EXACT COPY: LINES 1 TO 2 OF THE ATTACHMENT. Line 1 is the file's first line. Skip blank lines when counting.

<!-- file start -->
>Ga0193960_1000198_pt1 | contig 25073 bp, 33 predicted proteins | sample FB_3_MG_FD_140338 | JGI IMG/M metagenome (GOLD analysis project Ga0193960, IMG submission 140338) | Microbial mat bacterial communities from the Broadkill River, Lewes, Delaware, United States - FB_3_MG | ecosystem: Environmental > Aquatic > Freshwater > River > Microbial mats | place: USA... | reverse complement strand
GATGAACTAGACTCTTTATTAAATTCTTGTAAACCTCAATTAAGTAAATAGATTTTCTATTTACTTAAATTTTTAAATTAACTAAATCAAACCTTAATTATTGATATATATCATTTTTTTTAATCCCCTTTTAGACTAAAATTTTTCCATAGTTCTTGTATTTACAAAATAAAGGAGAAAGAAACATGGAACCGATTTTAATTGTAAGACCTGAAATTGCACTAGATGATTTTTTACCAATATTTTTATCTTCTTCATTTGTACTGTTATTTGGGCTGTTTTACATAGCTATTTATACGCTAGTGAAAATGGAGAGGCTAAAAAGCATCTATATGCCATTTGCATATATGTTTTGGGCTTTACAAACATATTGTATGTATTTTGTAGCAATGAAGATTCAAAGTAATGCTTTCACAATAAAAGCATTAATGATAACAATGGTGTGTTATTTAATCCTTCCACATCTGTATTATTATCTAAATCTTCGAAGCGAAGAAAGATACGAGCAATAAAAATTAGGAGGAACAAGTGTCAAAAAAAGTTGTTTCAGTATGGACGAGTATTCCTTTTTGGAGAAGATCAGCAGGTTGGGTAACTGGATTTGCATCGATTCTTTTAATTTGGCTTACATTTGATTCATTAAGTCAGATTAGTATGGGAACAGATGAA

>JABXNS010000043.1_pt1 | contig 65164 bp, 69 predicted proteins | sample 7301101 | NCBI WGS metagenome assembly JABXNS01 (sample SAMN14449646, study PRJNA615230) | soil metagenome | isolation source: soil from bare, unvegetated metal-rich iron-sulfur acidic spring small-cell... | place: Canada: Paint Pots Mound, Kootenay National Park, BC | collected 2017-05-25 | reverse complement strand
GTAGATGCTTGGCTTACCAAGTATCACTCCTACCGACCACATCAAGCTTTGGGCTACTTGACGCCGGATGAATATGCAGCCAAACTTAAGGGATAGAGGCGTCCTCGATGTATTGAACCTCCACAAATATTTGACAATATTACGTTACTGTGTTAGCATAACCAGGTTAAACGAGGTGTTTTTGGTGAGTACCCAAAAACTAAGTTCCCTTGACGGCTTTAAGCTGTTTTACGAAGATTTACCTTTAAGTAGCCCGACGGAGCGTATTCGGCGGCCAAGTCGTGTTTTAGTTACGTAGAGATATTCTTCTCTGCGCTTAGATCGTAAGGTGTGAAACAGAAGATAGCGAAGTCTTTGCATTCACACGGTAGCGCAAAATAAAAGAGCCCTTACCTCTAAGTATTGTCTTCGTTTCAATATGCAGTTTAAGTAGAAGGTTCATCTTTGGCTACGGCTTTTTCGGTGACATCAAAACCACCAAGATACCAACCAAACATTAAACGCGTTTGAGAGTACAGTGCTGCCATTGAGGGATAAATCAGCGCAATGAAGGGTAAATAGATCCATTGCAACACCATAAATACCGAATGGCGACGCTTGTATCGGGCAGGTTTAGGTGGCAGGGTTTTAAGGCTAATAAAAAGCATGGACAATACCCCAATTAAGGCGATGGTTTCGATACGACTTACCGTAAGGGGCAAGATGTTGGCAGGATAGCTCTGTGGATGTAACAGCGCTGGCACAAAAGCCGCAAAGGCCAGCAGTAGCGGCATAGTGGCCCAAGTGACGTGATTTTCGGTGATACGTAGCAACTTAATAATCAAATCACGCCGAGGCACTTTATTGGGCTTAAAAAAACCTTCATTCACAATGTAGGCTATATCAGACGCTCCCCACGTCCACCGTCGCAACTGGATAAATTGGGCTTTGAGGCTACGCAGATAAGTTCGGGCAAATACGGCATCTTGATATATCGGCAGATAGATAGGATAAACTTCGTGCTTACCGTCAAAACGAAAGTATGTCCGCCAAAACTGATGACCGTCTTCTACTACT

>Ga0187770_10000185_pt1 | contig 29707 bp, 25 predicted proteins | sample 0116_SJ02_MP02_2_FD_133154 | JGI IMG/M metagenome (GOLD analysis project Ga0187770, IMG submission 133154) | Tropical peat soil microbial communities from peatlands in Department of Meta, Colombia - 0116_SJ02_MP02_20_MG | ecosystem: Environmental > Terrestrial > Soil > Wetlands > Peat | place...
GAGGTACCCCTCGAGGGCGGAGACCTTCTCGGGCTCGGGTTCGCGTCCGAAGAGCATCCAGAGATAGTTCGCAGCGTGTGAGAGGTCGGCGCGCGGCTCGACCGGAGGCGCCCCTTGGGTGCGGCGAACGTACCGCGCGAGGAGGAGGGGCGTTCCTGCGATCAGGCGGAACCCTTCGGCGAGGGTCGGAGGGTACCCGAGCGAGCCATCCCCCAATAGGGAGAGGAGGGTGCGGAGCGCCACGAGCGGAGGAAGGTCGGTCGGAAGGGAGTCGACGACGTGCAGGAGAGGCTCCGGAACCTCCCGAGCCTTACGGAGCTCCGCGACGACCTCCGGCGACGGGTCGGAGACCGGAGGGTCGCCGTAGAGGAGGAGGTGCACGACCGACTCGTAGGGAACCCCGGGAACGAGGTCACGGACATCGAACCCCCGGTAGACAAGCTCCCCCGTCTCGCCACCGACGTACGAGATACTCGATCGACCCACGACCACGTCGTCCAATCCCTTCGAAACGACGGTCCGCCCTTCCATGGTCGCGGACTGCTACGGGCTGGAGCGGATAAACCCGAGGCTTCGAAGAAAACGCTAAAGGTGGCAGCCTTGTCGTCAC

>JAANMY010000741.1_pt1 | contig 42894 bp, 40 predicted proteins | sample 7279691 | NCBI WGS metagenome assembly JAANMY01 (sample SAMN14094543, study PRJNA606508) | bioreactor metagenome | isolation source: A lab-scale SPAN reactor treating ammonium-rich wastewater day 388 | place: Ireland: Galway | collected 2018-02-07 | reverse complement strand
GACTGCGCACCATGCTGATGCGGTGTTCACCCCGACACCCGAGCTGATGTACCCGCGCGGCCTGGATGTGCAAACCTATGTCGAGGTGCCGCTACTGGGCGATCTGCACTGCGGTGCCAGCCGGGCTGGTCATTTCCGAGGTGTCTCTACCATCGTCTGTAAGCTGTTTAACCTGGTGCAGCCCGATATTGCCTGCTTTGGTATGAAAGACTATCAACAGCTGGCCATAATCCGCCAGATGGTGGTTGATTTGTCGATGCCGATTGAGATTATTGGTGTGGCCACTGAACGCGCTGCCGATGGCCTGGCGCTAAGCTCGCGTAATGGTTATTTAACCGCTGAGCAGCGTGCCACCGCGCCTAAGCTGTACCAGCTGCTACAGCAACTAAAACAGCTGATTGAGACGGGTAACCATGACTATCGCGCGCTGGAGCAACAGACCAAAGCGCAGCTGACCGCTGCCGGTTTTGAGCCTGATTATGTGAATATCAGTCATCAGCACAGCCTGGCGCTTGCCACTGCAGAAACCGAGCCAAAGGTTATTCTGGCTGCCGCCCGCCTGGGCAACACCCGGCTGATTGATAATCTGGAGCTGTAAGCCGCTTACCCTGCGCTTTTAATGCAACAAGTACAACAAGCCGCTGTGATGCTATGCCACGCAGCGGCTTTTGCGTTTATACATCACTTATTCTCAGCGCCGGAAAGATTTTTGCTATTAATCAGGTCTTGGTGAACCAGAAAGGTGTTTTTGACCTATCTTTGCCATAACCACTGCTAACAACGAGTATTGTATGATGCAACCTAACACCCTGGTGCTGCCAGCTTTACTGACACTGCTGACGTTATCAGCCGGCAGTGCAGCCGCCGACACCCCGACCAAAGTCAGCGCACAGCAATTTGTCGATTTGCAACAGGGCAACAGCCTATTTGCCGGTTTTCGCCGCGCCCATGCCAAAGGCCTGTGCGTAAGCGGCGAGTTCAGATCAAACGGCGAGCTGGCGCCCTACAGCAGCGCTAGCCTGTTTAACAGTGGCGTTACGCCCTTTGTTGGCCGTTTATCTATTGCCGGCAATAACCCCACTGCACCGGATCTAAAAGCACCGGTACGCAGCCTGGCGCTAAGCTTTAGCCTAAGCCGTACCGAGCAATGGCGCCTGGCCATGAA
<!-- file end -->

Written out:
>Ga0193960_1000198_pt1 | contig 25073 bp, 33 predicted proteins | sample FB_3_MG_FD_140338 | JGI IMG/M metagenome (GOLD analysis project Ga0193960, IMG submission 140338) | Microbial mat bacterial communities from the Broadkill River, Lewes, Delaware, United States - FB_3_MG | ecosystem: Environmental > Aquatic > Freshwater > River > Microbial mats | place: USA... | reverse complement strand
GATGAACTAGACTCTTTATTAAATTCTTGTAAACCTCAATTAAGTAAATAGATTTTCTATTTACTTAAATTTTTAAATTAACTAAATCAAACCTTAATTATTGATATATATCATTTTTTTTAATCCCCTTTTAGACTAAAATTTTTCCATAGTTCTTGTATTTACAAAATAAAGGAGAAAGAAACATGGAACCGATTTTAATTGTAAGACCTGAAATTGCACTAGATGATTTTTTACCAATATTTTTATCTTCTTCATTTGTACTGTTATTTGGGCTGTTTTACATAGCTATTTATACGCTAGTGAAAATGGAGAGGCTAAAAAGCATCTATATGCCATTTGCATATATGTTTTGGGCTTTACAAACATATTGTATGTATTTTGTAGCAATGAAGATTCAAAGTAATGCTTTCACAATAAAAGCATTAATGATAACAATGGTGTGTTATTTAATCCTTCCACATCTGTATTATTATCTAAATCTTCGAAGCGAAGAAAGATACGAGCAATAAAAATTAGGAGGAACAAGTGTCAAAAAAAGTTGTTTCAGTATGGACGAGTATTCCTTTTTGGAGAAGATCAGCAGGTTGGGTAACTGGATTTGCATCGATTCTTTTAATTTGGCTTACATTTGATTCATTAAGTCAGATTAGTATGGGAACAGATGAA